For new discoveries, ONGC & Reliance to get gas pricing, marketing freedom

For new discoveries, ONGC & Reliance to get gas pricing, marketing freedom

New Delhi: To raise domestic output and cut imports, the government will give ONGC and Reliance industries pricing and marketing freedom for yet to be developed discoveries and will levy a lesser royalty in case of state-owned firms raising production from existing fields.

Officials said the Cabinet headed by Prime Minister Narendra Modi on Tuesday approved a new exploration policy that contains a slew of measures for boosting domestic production of oil and gas.

Marketing and pricing freedom will be given to those new gas discoveries whose field development plan (FDP) or investment proposal is yet to be approved. This would apply for both state producers like ONGC and private ones like Reliance.

ONGC is sitting on two dozen discoveries which it had not been able to produce because of current government mandated price being less than cost of production. Reliance too has discoveries in east coast block NEC-25 where it can produce after the new freedom.

Officials said an incentive to produce additional gas from APM or nomination fields of state-owned firms like ONGC and Oil India Ltd (OIL) will be given in form of royalty reduction at the rate of 10 per cent on additional production over and above business as usual (BAU) scenario. BAU scenario will be approved by upstream regulator DGH.

Alongside these, the government reverted back to a two-decade old system of awarding areas based on exploration work commitment, which will replace a two-year-old method of awarding them to companies offering the highest revenue share to the government.

The Cabinet approved awarding of exploration blocks in Category-I basins, where commercial production of hydrocarbon has already been established, on the basis of a mix of work commitment and revenue share in the ratio of 70:30, they said.

Exploration blocks in Category II and III basins will be awarded purely based on the exploration work programme.

This, they said, was based on the recommendation of a six-member panel, headed by NITI Aayog Vice Chairman Rajiv Kumar, which was formed on directions of Prime Minister Narendra Modi last year to give a boost to domestic exploration.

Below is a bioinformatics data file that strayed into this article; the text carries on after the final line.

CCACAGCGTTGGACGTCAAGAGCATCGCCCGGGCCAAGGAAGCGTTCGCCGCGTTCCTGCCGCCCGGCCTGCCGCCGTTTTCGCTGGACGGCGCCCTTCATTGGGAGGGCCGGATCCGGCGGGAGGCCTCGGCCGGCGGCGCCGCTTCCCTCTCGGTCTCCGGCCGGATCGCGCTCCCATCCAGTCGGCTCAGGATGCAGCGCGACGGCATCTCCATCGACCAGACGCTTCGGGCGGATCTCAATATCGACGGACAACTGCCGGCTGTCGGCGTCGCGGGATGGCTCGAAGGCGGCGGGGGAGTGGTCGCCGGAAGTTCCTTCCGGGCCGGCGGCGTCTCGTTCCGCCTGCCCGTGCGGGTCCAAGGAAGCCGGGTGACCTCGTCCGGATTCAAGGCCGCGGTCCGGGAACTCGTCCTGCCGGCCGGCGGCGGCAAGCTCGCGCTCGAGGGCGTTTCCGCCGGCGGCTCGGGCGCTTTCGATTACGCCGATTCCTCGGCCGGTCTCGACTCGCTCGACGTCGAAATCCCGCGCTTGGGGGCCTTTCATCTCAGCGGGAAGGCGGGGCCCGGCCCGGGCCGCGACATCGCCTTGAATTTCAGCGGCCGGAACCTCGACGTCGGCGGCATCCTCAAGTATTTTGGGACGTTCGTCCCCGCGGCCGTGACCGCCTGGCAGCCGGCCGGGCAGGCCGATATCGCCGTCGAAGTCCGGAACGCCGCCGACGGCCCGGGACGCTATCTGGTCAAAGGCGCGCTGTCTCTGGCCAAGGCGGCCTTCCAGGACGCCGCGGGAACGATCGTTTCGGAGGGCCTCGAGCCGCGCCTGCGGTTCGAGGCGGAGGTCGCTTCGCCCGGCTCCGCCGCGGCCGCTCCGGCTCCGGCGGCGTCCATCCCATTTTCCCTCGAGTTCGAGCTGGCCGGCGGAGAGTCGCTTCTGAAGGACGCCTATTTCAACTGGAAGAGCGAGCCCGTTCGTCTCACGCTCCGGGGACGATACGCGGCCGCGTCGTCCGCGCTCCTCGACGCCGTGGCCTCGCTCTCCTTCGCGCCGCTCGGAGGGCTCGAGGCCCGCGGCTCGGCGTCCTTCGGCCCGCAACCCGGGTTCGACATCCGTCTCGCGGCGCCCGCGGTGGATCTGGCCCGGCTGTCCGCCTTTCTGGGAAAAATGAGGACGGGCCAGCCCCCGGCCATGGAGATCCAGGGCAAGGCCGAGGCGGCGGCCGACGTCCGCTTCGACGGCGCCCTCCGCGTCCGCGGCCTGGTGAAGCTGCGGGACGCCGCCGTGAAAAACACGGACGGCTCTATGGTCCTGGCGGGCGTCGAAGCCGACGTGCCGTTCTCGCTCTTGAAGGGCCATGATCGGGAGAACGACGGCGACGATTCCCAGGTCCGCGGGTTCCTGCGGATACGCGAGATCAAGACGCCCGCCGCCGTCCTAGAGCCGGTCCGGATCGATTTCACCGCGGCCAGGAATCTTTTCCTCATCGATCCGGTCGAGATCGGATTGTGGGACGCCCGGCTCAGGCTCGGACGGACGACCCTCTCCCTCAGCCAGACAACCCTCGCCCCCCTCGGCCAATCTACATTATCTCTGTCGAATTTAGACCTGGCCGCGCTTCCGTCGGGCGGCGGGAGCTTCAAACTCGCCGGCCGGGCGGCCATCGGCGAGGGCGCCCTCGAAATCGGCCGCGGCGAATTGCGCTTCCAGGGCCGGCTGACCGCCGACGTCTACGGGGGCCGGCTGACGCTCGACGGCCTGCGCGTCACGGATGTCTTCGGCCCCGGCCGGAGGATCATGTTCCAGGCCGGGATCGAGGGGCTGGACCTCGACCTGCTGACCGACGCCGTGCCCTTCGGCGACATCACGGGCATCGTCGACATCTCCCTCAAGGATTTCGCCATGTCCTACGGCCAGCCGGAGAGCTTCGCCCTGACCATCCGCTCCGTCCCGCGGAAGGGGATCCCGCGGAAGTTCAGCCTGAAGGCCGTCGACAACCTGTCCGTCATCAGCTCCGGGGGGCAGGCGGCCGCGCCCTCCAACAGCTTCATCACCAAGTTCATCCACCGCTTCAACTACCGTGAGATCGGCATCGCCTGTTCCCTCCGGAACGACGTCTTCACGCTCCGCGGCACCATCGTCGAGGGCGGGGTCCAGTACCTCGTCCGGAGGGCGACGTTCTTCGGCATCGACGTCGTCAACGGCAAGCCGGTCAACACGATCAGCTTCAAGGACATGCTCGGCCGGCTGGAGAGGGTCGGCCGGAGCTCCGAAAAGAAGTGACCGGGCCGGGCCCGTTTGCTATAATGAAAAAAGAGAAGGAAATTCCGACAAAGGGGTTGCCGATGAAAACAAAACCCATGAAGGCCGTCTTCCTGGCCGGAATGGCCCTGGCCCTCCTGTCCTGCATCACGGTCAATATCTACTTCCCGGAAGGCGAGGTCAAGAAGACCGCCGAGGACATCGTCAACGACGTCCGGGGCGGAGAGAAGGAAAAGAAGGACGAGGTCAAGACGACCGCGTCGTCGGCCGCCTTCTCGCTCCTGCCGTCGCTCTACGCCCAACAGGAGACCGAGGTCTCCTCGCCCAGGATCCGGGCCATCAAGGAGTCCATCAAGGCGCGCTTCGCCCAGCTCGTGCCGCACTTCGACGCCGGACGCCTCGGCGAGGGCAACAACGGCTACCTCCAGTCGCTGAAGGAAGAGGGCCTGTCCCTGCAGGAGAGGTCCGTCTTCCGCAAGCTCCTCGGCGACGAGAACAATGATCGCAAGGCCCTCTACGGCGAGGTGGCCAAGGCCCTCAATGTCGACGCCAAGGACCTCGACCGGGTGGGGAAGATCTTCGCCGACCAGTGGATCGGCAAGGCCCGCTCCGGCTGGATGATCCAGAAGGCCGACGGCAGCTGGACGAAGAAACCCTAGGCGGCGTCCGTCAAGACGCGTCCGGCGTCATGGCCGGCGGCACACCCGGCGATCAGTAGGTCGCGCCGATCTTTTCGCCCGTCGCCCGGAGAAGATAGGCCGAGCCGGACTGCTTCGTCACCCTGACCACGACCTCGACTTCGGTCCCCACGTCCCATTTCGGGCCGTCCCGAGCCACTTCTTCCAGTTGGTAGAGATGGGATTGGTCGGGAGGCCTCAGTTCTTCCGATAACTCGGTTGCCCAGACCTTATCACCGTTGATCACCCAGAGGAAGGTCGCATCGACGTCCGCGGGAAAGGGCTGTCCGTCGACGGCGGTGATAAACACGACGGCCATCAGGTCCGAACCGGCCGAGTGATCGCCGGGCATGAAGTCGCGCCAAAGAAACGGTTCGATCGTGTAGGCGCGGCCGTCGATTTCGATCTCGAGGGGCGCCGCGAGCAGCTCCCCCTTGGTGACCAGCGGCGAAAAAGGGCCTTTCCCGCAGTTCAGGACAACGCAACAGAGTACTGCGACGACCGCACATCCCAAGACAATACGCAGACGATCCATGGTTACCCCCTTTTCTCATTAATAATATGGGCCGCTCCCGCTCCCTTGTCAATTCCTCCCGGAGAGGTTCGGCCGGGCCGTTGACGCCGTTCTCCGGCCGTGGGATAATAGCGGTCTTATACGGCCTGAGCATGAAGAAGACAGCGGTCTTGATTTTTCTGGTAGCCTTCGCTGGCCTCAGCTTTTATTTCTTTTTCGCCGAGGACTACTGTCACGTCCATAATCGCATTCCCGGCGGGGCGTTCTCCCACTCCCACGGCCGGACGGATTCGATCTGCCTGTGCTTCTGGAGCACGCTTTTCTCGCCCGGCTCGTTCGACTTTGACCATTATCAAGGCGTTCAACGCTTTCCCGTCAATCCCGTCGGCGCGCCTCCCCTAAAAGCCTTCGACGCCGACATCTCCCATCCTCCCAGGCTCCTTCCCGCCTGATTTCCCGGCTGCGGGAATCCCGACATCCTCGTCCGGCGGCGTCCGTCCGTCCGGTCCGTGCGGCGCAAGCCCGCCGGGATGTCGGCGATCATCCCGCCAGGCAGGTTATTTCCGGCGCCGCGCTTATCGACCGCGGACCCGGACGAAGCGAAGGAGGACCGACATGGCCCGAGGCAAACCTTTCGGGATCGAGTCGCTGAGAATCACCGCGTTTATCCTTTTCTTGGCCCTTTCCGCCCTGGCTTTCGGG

There will be no revenue or production sharing in these contracts but the government will get a share in case of windfall gains.

The trigger for such a sharing has been fixed at $2.5 billion in a financial year from the block.

The BJP-led NDA government had two years back moved from production sharing contracts, where acreage for exploration of oil and gas was allocated to firms offering the largest work programmes (such as carrying out seismic survey and drilling of wells), to revenue sharing contracts, where the firm offering highest revenue to the government was given the blocks.

In the older system, the explorer was guaranteed that his entire cost will be allowed to be recovered once commercially exploitable oil and gas is found. But in revenue sharing contract, the cost has no bearing and the companies are supposed to bid the revenue or production that they would give to the government at different levels of output and price.

The move to revenue sharing was despite several industry players stating that prospectivity in the country was poor and there was a need to give incentives to companies for exploration.

India has 26 sedimentary basins measuring 3.14 million square kilometers. These are classified into four categories: Category-I basins where commercial production has been established like Cambay, Mumbai Offshore, Rajasthan, Krishna Godavari, Cauvery, Assam Shelf and Assam-Arakan fold belt; Category-II basins with known accumulation of hydrocarbons but no commercial production so far such as Kutch, Mahanadi-NEC (North East Coast), Andaman-Nicobar and Kerala-Konkan-Lakshadweep.

The category-III basins have hydrocarbon reserves that are considered geologically prospective such as in Himalayan Foreland basin, Ganga Basin, Vindhyan basin, Saurashtra basin, Kerela Konkan basin, Bengal basin; and Category-IV which are the ones having uncertain potential which may be prospective by analogy with similar basins in the world. These include Karewa basin, Spiti-Zanskar basin, Satpura South Rewa Damodar basin, Chhattisgarh basin, Narmada basin, Deccan Syneclise, Bhima-Kaladgi, Bastar basin, Pranhita Godavari basin and Cuddapah basin.



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